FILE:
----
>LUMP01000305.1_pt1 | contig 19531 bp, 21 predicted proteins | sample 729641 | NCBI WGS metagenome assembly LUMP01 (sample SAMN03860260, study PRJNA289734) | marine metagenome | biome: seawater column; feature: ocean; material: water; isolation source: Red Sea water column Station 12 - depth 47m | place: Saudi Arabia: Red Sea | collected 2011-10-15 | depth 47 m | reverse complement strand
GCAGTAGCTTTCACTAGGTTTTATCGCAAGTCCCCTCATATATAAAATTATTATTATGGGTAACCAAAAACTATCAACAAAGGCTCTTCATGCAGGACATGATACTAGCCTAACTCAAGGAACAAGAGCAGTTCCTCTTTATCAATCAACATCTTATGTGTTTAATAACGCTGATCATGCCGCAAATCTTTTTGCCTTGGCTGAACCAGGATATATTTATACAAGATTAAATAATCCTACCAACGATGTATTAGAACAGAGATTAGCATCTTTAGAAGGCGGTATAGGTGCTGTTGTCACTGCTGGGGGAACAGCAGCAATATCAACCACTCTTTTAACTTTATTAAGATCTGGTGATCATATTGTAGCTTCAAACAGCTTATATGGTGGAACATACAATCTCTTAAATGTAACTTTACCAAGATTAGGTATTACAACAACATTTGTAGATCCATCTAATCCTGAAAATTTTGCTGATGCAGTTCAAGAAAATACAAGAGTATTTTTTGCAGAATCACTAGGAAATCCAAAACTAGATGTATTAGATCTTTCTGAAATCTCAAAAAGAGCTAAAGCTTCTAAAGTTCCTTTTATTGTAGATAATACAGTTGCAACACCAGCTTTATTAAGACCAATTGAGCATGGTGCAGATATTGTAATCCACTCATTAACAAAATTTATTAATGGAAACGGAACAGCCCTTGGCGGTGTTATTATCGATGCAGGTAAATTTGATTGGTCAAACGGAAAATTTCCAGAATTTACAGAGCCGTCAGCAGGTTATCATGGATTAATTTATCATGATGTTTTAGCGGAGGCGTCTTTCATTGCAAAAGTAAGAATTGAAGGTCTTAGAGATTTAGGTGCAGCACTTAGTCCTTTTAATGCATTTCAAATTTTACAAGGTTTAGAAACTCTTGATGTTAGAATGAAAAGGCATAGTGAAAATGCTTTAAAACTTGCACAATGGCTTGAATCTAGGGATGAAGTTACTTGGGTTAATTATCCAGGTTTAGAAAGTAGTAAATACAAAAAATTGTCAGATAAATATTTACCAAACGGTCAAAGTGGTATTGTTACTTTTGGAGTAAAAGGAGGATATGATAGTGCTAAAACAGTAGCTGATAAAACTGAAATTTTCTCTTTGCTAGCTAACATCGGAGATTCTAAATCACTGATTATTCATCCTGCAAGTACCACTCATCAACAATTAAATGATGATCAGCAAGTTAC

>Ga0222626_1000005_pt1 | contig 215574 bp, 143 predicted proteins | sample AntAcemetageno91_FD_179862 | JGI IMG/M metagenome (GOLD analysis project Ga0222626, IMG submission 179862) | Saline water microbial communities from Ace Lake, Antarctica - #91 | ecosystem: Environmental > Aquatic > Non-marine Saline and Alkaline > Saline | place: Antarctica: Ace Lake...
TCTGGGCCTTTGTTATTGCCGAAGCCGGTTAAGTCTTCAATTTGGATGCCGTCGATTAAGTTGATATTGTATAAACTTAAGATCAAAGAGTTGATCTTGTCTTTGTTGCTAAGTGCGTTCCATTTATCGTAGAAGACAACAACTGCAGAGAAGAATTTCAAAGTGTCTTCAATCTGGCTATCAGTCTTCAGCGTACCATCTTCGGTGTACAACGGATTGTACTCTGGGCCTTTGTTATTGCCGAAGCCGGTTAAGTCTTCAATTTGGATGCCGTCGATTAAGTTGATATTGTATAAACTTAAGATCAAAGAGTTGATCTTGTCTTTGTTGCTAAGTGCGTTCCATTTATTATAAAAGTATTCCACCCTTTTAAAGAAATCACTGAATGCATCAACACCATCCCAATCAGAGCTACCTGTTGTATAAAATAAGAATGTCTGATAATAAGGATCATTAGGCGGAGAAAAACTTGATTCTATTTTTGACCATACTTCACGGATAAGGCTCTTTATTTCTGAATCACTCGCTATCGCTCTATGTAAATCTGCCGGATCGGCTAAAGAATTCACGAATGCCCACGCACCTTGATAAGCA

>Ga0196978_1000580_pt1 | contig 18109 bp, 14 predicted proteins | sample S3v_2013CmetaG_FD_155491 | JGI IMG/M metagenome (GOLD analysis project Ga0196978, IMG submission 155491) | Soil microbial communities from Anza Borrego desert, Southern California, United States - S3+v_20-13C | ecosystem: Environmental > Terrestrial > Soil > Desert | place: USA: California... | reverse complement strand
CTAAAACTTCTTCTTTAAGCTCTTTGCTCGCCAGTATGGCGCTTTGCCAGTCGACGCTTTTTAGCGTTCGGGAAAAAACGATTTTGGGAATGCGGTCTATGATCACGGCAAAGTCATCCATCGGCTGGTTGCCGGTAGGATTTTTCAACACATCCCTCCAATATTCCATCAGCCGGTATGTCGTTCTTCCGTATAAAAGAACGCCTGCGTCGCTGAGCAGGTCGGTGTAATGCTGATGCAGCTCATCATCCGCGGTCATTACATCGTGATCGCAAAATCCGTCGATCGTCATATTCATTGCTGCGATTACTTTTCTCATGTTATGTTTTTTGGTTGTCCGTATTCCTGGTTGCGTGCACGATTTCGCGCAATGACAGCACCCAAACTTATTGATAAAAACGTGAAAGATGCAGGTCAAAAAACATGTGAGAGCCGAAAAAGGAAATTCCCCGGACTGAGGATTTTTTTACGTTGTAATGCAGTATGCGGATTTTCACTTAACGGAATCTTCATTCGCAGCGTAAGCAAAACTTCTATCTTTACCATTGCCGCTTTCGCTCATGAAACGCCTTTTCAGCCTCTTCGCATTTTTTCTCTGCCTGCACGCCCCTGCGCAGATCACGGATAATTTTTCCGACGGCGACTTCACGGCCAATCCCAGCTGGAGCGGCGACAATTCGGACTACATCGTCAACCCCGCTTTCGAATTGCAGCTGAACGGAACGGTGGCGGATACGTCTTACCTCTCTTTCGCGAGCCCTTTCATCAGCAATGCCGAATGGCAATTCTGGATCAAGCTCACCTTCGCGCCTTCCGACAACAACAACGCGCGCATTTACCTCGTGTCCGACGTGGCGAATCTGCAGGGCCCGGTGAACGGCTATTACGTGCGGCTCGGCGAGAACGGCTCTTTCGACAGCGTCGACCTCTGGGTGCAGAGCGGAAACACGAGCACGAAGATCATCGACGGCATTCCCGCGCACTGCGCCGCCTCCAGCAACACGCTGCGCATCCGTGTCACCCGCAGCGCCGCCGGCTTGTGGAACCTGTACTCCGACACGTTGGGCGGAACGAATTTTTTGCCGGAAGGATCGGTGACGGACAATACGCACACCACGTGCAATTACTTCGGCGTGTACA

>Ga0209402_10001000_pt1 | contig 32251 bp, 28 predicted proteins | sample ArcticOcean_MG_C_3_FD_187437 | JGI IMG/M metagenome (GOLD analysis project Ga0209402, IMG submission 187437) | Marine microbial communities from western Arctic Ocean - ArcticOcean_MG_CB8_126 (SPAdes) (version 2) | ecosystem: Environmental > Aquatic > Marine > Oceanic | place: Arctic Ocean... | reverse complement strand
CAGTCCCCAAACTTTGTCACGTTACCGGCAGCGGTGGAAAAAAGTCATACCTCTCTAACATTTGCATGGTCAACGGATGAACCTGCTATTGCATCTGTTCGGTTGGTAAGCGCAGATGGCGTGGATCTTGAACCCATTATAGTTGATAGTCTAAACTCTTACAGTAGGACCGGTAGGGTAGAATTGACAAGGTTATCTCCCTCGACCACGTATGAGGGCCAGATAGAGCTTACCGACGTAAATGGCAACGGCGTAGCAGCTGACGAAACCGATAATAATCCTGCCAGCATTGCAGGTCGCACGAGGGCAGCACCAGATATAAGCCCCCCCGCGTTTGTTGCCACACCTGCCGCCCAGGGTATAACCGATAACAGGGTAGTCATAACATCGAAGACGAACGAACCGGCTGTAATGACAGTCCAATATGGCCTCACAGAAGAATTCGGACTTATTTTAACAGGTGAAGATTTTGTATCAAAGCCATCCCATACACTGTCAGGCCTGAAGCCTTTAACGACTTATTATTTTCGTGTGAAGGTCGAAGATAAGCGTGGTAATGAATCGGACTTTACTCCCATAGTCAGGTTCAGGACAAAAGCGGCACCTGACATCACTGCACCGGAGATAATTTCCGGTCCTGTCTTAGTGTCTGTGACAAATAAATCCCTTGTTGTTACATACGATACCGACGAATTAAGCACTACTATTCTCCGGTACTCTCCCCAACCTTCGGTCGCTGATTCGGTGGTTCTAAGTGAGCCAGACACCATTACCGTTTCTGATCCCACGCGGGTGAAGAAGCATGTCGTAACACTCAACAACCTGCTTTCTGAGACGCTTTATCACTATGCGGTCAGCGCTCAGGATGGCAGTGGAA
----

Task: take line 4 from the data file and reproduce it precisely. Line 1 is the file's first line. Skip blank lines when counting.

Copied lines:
TCTGGGCCTTTGTTATTGCCGAAGCCGGTTAAGTCTTCAATTTGGATGCCGTCGATTAAGTTGATATTGTATAAACTTAAGATCAAAGAGTTGATCTTGTCTTTGTTGCTAAGTGCGTTCCATTTATCGTAGAAGACAACAACTGCAGAGAAGAATTTCAAAGTGTCTTCAATCTGGCTATCAGTCTTCAGCGTACCATCTTCGGTGTACAACGGATTGTACTCTGGGCCTTTGTTATTGCCGAAGCCGGTTAAGTCTTCAATTTGGATGCCGTCGATTAAGTTGATATTGTATAAACTTAAGATCAAAGAGTTGATCTTGTCTTTGTTGCTAAGTGCGTTCCATTTATTATAAAAGTATTCCACCCTTTTAAAGAAATCACTGAATGCATCAACACCATCCCAATCAGAGCTACCTGTTGTATAAAATAAGAATGTCTGATAATAAGGATCATTAGGCGGAGAAAAACTTGATTCTATTTTTGACCATACTTCACGGATAAGGCTCTTTATTTCTGAATCACTCGCTATCGCTCTATGTAAATCTGCCGGATCGGCTAAAGAATTCACGAATGCCCACGCACCTTGATAAGCA